If you RSVP'd no, you better not be planning to show up to that wedding. No matter what. Sure, sometimes plans change and you think it'd be "cute" to surprise someone who wanted you at their big day, but the truth is that your appearance will just end up stressing them out — primarily because they probably paid for meals by-the-person and didn't order enough for you.
Unless you're going steady with this person and it's out in the open, it's just a jerk move to bring the bride or groom's ex as your plus one. If the couple wanted that person there, they would've been given an explicit invitation. This is a recipe for disaster — or at least drama.
Don't complain to the bride or groom about anything, period. If it's too expensive, don't go — that's honestly a pretty big gift to them since then they won't have to pay ~100 dollars for your attendance. If the room blocks are too expensive, stay further away and get an Uber to the reception. If it's a destination wedding, they already know it's expensive to go and probably assume some loved ones won't be able to come because of it. But don't complain to them hoping you'll get some special treatment or deal, they're stressed enough as it is trying to prepare for a party with hundreds of people.
Again with the don't stress them out rule. If it's something that they can't fix, don't blow up the bride or groom's phone with updates about your situation on their big day. If it's something you need to tell them, don't do it in a text. If you're unable to come last-minute or your bridesmaid's dress hasn't arrived in time, it's best for a phone call.
A couple has enough to worry about on their wedding day without trying to coordinate all hundred of their guests' special requests. If you need a shuttle from the airport to the hotel or from the hotel to the ceremony, figure it out (and pay for it) yourself. Better yet, coordinate with other people coming to the wedding! If there's no vegan food option, bring it yourself. Better yet, coordinate with any other vegans coming. Double-check with the bride or groom's parents or siblings to make sure that there aren't already options. If there aren't, fix those problems yourself — it's the least you can do.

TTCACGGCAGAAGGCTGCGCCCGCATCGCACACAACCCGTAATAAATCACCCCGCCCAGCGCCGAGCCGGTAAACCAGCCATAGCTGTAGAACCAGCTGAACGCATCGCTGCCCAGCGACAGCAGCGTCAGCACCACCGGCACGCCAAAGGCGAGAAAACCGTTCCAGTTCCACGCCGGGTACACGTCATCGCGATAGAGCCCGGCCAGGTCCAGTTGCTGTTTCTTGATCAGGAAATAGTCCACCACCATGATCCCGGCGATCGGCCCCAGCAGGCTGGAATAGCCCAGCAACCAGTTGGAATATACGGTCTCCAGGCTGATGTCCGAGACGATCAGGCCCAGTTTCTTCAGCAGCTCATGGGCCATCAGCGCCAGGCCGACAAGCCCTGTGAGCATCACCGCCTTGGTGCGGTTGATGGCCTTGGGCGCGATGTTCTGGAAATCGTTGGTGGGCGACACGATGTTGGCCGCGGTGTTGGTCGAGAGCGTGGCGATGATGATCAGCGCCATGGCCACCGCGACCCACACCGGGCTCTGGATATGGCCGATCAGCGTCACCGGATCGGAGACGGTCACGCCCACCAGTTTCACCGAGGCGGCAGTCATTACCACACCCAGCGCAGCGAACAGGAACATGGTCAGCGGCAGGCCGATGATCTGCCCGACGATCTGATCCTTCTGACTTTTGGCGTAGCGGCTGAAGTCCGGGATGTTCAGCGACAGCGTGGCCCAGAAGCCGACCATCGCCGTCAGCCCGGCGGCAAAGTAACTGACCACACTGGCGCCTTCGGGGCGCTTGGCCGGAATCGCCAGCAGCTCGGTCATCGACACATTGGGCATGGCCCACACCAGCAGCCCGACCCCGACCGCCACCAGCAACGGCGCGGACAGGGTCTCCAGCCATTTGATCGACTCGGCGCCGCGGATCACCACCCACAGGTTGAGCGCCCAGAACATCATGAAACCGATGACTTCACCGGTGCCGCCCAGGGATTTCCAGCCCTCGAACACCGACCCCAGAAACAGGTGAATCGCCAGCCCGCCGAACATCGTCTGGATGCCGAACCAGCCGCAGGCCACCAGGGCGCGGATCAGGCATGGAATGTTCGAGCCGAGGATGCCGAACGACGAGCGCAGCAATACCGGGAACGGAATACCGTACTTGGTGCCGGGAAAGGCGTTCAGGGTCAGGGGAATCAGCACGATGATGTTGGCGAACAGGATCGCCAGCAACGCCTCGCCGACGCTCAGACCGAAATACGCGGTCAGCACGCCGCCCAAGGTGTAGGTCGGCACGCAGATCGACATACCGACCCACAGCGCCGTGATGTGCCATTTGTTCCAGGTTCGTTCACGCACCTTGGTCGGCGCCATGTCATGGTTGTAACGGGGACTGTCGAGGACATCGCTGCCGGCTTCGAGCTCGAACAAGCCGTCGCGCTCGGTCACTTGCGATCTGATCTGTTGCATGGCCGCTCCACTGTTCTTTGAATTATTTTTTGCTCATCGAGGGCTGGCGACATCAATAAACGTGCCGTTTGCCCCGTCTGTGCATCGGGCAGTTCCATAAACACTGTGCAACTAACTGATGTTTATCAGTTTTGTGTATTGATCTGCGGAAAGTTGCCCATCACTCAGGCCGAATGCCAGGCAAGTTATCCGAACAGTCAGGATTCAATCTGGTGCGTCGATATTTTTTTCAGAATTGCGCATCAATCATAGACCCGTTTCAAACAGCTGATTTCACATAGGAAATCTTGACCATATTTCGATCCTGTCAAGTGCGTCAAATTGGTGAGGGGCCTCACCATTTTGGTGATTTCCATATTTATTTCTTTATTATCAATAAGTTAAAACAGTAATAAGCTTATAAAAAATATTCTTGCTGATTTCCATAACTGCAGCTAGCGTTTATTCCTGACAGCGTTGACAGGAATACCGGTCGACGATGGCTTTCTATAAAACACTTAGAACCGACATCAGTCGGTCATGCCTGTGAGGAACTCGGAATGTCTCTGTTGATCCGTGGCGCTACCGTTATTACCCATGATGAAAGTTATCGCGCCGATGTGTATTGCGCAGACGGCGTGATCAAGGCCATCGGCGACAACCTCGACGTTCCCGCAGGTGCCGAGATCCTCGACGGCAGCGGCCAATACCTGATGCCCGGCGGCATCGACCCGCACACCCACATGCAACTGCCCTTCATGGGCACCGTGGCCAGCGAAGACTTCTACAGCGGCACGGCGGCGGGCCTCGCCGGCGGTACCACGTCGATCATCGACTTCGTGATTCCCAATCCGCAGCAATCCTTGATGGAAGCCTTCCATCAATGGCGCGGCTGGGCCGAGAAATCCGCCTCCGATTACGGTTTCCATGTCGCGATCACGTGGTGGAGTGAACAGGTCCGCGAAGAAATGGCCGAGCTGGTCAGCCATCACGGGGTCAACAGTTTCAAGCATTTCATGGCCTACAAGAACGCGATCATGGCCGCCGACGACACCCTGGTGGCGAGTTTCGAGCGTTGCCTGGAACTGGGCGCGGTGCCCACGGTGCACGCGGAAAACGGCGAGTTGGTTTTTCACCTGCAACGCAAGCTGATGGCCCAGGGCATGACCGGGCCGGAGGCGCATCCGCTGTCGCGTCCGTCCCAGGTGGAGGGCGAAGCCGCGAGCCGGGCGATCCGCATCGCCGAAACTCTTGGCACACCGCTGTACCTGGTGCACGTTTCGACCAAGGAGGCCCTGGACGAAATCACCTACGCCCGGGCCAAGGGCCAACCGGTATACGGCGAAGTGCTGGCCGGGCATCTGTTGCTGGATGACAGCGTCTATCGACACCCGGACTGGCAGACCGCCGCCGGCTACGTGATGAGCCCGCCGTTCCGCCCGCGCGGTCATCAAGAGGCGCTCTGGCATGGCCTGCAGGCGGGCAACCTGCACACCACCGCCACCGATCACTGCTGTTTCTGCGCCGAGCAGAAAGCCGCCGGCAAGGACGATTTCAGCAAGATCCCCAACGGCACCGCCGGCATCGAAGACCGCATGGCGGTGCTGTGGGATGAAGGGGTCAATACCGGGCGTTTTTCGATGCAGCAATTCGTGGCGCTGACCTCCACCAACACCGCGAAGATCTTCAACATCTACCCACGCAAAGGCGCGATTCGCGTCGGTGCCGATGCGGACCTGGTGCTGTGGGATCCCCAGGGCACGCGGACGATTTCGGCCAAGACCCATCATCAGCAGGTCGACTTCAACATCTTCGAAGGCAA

This one should be a given but it is truly shocking how many people feign ignorance on the 'no white to other people's weddings' rule. Wearing a plain white dress, or a mostly white dress with some decals is a big no-no. Even if it's a white shirt with a colored skirt, while you're sitting, it'll probably look like you're wearing a white dress and earn you some major side-eyes from the wedding party. Not only should you not be wearing white, but if you're pulling up with someone who is, be prepared to tell them they need to change.
Not wearing white isn't the only dress code. If it's formal wear and you show up in khakis and flip flops, or if it's semiformal and you show up in a clubbing dress, you'll stick out in all the photos. Always check in with friends who are going to the wedding what they're wearing and make sure your attire is in-line with theirs.
We get it if you think that Karen is so annoying, but what you might not realize is that every change you make to that seating chart will have a domino effect. If you want to sit at table six, then someone at table six needs to get the boot. It's almost better if you hate where you're sitting — that means you'll spend more time on the dance floor.
You probably want to get the bride and groom the perfect gift, and it's understandable that it feels a little less special if they asked specifically for it. But if you buy them a blender when it says on the registry that they've already been bought one, then it'll just cause them a big headache. Also, sorry, but if they didn't ask for something — they probably just don't want it. If all ask fails, just give them cash.